Funeral briefly halts Lotte investigation

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Funeral briefly halts Lotte investigation

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Lotte Group Chairman Shin Dong-bin visits the mourning altar for the late Vice Chairman Lee In-won at Asan Medical Center in Songpa District, southern Seoul, on Saturday. His eyes welled up as he talked with Lee’s son. [NEWSIS]

Prosecutors called a temporary halt to all investigations surrounding Lotte Group until Tuesday, saying they would wait until the funeral for Lotte Group Vice Chairman Lee In-won wraps up.

The announcement on Sunday to place a hold on a months-old investigation of Korea’s fifth-biggest conglomerate came two days after Lee committed suicide on a hiking trail in Yangpyeong County, Gyeonggi.

Many top Lotte executives who were supposed to be questioned this week have been appointed as members of Lee’s funeral committee, complicating the investigation, authorities said. When the probe resumes, Chairman Shin Dong-bin and his brother, Shin Dong-joo, will likely be grilled for the first time in the crackdown over suspicions of creating massive slush funds. Lee hanged himself just hours before he was supposed to appear at the Seoul Central District Prosecutors’ Office for questioning.

The 69-year-old vice chairman was often described as the second-in-command of Lotte Group after Chairman Shin Dong-bin, and the company’s most powerful figure outside of the Shin family, managing operations at most Lotte affiliates.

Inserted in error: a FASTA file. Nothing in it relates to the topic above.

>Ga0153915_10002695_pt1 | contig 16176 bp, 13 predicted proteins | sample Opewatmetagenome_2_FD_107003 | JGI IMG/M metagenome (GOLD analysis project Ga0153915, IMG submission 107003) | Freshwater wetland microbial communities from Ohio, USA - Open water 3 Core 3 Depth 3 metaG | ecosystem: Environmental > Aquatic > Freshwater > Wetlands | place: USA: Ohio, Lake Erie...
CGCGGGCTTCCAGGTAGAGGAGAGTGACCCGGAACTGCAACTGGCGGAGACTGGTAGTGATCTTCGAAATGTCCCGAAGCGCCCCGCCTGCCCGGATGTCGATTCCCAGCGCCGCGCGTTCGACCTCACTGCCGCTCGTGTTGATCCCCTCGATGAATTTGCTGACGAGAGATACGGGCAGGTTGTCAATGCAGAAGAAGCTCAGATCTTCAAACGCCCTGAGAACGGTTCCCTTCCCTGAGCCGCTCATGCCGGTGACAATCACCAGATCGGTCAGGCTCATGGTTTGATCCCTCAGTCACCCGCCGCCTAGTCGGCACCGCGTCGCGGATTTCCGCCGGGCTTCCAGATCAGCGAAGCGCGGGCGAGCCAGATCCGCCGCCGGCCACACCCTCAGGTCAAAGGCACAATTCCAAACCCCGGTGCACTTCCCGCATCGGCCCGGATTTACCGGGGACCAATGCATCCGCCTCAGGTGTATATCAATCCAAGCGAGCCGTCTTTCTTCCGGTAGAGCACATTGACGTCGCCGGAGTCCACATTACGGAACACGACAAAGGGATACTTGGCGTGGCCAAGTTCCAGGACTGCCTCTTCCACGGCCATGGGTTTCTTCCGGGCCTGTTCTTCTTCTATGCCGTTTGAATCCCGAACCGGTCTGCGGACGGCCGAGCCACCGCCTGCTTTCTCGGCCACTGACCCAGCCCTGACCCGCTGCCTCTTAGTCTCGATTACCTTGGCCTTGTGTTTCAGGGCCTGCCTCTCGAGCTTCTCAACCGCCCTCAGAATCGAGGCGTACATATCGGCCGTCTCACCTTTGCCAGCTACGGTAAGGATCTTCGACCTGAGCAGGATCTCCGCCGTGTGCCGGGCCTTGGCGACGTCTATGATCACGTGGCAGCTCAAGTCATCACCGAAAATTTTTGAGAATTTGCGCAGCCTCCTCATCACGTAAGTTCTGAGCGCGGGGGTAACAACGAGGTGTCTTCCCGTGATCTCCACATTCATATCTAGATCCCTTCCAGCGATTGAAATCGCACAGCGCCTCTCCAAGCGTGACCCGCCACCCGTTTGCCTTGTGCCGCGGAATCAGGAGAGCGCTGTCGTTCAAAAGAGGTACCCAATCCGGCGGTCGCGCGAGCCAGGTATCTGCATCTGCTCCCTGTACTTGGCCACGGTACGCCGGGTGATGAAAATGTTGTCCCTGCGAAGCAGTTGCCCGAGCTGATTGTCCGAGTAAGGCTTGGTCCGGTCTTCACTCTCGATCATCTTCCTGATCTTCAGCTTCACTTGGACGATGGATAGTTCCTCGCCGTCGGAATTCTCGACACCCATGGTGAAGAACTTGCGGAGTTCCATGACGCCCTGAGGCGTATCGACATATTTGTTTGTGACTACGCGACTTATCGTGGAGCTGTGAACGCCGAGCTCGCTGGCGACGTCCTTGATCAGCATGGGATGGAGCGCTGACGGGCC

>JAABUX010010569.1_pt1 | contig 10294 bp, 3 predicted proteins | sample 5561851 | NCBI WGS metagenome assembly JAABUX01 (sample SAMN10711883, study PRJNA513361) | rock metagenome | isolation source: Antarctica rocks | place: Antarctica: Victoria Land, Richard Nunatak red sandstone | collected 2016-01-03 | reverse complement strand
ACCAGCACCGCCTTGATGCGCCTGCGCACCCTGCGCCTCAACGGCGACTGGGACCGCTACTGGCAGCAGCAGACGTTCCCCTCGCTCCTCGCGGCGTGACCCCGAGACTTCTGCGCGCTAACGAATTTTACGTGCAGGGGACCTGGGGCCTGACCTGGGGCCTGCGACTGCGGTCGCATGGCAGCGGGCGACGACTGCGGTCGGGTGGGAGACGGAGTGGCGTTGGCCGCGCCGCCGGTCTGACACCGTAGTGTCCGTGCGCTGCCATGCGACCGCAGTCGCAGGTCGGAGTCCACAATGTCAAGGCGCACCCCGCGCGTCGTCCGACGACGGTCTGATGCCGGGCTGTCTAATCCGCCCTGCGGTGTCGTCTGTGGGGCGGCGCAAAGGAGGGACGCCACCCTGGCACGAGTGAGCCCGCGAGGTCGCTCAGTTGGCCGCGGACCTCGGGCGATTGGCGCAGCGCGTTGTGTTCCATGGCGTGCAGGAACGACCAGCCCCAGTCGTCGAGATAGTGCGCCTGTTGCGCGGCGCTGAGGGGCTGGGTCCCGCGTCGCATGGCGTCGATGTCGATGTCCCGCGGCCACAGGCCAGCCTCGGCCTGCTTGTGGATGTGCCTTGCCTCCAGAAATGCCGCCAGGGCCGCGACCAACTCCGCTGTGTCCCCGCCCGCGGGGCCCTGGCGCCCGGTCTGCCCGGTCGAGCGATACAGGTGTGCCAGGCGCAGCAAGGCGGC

In a three-page suicide note left in his car, which was parked nearby, he wrote there were no slush funds at Lotte Group, and that his boss, chairman Shin, was a “great person.”

Lee had been investigated surrounding his involvement in creating slush funds at Lotte Engineering and Construction, in addition to other corruption charges. Authorities suspect the company stashed away at least 56 billion won (about $50 million) since 2002, an accusation several Lotte insiders acknowledged.

As Shin Dong-bin visited the mourning altar for Lee at Asan Medical Center in Songpa District, southern Seoul, on Saturday morning, his eyes welled up as he talked with his close aides and Lee’s son for about an hour.

Shin didn’t respond when throngs of reporters asked how he felt, but took out a handkerchief and covered his face in grief. Lotte founder Shin Kyuk-ho has yet to visit. Lotte Group’s public relations team said in a statement over the weekend that if he does drop by, he would probably do so Monday. If not, the 93-year-old business mogul could pay his respects through a message of condolence.

Lee Dong-yeol, a senior prosecutor at the Seoul Central District Prosecutors’ Office, stressed that the investigation’s scope and overall direction has already been drawn out, and that “none of it will change.”

“Over the past two and half months, we’ve collected a lot of material evidences,” the official said.

The Lotte investigation was launched in June, when nearly 200 investigators from the prosecution were dispatched to raid Lotte headquarters, at least seven affiliated companies and executives’ residences. The focus was on the Shin family’s alleged creation of slush funds, embezzlement and corporate malpractices.

So far, the executive director of the Lotte Scholarship Foundation and eldest daughter of Lotte’s founder, 74-year-old Shin Young-ja, has been indicted on corporate malpractice and embezzlement charges, becoming the first and only member of the family to be formally accused by the state.

BY LEE SUNG-EUN, SONG SEUNG-HWAN [lee.sungeun@joongang.co.kr]

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